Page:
How a Displaced Sense of Humiliation Drives Trump’s Iran Policy

After the Iranian attack of 8 January 2020 on two air bases in Iraq that housed American troops, President Trump made a public statement, surrounded by his entire national security team. While the media parsed Trump’s statement to understand what further actions he might take, one revealing sentence received little attention: “For far too long, all the way back to 1979 to be exact, nations have tolerated Iran’s destructive, destabilizing behavior in the Middle East and beyond. Those days are over.” A few days before that, he declared that he had identified fifty-two potential targets for retaliation, including cultural sites.

Donald Trump addressing the nation on 8 January 2020, surrounded by his national security team.

Fundamentalist thinkers and political leaders lack a tolerance for ambiguity. There is only one truth, theirs, and this truth is true across history. In the United States, exceptionalist thinkers legitimize all actions as long as they are rooted in what they see as the foundational principles established by the Founding Fathers. If people saw things differently at different times they must have been wrong because otherwise there would have to be more than one truth. In the view of American nationalists, Trump is the messianic leader who reclaims and realizes these principles in an authentic way, which is why all his moral failings are forgiven and forgotten. And this is why Trump and his Apostles reject history in all its differentiations and ambiguities. Trump’s statement about Iran is exhibit A.

For American nationalists, 1979 serves as a template for national humiliation that needs to be erased by toppling the Islamic regime in Iran. On 4 November 1979, a group of Iranian college students who supported the Iranian Revolution took over the US embassy in Teheran and held fifty-two Americans hostage for a total of 444 days. Ever since, American nationalists have sought revenge to expunge this national humiliation. Trump’s language and actions entirely embrace this viewpoint–hence his reference to 1979 and the fifty-two targets, one for each hostage, that included cultural sites, that is sites of national memory.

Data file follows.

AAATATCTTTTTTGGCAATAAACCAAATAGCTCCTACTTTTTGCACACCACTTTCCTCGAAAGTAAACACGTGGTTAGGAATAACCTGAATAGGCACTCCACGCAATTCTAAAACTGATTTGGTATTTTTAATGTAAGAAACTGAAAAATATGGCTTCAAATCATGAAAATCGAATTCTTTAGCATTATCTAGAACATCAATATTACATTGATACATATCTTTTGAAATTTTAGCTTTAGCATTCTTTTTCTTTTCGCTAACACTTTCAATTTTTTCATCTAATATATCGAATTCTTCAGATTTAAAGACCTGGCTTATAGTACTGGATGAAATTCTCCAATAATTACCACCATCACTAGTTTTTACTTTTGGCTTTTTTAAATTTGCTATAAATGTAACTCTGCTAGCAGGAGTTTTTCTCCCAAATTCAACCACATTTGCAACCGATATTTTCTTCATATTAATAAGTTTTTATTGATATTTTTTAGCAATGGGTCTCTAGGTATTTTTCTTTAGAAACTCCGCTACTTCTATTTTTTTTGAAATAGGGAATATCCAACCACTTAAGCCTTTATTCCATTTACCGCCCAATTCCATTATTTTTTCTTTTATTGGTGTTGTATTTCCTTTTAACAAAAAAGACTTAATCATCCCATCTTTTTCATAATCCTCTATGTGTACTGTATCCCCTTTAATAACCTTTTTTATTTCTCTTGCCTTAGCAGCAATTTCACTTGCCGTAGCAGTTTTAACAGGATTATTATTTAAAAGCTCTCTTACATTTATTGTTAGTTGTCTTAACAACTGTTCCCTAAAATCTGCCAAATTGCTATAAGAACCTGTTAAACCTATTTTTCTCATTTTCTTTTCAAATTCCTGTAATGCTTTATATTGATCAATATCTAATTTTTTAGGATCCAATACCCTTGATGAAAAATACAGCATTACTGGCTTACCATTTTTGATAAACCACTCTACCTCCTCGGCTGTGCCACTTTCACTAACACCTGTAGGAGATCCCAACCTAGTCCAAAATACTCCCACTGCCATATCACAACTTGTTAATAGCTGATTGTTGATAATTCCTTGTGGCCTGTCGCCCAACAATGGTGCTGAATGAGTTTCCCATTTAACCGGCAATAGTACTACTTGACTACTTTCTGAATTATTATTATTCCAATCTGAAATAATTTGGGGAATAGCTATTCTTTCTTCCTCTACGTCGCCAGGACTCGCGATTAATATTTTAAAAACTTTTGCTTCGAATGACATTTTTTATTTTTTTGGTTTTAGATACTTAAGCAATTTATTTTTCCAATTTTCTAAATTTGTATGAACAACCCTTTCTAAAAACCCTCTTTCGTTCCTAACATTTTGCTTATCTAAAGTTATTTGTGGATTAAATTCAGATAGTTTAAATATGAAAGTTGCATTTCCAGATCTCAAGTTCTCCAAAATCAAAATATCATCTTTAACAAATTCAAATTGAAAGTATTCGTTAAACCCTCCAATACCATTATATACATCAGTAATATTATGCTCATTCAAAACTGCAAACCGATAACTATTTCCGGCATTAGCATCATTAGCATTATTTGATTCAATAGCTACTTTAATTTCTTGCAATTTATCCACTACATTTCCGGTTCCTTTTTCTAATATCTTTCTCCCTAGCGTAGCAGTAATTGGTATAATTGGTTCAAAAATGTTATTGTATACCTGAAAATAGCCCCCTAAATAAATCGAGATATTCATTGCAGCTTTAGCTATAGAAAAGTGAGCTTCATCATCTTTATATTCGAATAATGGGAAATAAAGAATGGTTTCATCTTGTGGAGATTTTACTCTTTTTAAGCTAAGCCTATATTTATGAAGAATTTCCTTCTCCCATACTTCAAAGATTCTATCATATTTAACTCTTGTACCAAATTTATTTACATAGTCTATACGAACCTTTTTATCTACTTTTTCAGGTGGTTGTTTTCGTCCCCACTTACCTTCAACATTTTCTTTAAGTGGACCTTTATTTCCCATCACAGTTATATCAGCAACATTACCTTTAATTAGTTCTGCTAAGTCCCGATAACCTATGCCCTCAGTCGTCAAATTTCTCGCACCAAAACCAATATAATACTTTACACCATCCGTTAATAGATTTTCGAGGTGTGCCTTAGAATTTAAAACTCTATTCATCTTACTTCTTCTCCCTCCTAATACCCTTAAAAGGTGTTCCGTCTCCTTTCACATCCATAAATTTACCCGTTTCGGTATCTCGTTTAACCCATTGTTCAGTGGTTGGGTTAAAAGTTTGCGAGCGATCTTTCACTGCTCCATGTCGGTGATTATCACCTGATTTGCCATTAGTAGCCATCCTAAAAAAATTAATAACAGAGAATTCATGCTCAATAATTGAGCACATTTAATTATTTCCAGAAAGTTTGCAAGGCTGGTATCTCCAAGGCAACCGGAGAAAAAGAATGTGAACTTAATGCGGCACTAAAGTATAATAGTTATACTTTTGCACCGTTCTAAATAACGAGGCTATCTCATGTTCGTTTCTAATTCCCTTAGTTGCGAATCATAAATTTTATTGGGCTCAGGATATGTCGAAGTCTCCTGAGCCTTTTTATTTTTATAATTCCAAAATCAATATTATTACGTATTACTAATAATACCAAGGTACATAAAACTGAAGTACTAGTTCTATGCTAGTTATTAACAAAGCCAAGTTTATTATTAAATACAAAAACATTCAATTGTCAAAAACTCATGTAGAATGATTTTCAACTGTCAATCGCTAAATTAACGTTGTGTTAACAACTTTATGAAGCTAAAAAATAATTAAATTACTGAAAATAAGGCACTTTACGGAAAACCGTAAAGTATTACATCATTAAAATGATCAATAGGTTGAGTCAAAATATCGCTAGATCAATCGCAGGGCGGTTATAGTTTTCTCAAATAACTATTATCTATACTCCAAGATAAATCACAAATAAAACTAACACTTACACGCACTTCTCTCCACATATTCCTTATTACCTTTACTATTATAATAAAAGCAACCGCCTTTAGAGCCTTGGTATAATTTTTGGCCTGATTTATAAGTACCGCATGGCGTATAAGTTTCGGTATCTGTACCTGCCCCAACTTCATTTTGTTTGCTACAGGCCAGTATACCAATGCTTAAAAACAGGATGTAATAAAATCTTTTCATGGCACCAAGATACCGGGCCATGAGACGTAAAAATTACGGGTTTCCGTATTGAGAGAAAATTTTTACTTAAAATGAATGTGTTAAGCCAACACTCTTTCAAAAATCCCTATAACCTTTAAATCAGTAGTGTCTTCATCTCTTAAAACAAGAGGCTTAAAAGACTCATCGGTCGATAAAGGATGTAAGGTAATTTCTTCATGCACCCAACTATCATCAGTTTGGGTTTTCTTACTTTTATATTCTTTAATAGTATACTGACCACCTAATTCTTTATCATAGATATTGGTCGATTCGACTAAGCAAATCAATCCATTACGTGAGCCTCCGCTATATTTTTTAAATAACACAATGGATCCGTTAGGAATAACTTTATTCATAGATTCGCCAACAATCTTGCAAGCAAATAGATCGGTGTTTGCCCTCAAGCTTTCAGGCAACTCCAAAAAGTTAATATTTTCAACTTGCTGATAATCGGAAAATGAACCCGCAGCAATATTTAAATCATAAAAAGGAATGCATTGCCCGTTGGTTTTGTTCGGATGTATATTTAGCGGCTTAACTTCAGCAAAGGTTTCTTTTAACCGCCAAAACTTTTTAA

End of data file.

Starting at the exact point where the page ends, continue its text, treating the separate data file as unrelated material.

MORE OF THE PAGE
For Iranians, 1953 is a corresponding year of humiliation. This is the year when the US government destroyed Iranian democracy by toppling the democratically elected Iranian prime minister Mohammad Mosaddeg. Mosaddeg had plans to nationalize the oil industry, much to the chagrin of large British and American oil companies. The Truman administration turned them down, but the incoming Eisenhower administration was more open to their cause. In August 1953, the CIA engineered a bloody coup d’état in Iran. Mosaddeg was arrested and many of his associates killed. The Americans installed Shah Mohammad Reza Pahlavi as authoritarian ruler of Iran. Pahlavi “modernized” Iran and implemented pro-Western policies that were pleasing to the oil companies. It is this regime that was toppled by the Islamists in 1979.

The important connection is that the 1953 coup d’état was planned and executed by the CIA in the US embassy in Teheran. To this day, Iranians see this as a moment of national humiliation. The Islamist student groups occupied the US embassy in 1979 in order to preempt another attempt at intervention by the United States. So the humiliation felt by the United States was motivated by the humiliation Iranians had experienced in 1953.

This intricate web of mutual humiliations makes it impossible for two nationalist regimes, the Islamic nationalists in Teheran and the White nationalists in Washington, to ever come to terms with each other. It took an enlightened leader like President Obama to help implement the Joint Comprehensive Plan of Action in 2015, more commonly known as Iran nuclear deal. Trump had to undo the deal so hysterically because it defied the false nationalist narrative of humiliation.

*FAKE* image from 2015 showing Iranian President Hassan Rouhani and President Barack Obama shaking hands.

Obama’s biggest sin is that he is not part of the nationalist narrative, and could never be because he is not White. This is why Trump instrumentalized the birther narrative–the false claim that Obama was born in Kenya and is a Muslim–long before he ran for president. This also is the origin of the fake and debunked 2015 image showing Iranian President Hassan Rouhani and Preisident Obama shaking hands. Yet, a Republican congressman from Arizona just retweeted it a couple of days ago to reinforce the nationalist narrative, with the caption “The world is a better place without these guys in power.”

Both in Teheran and in Washington, tired nationalist legends are retold to a gullible public. Both are steeped in narratives of national humiliation and in the righteousness of their own viewpoints. Both share an intolerance for ambiguity and a disdain for history. And both make it utterly impossible to resolve this conflict.

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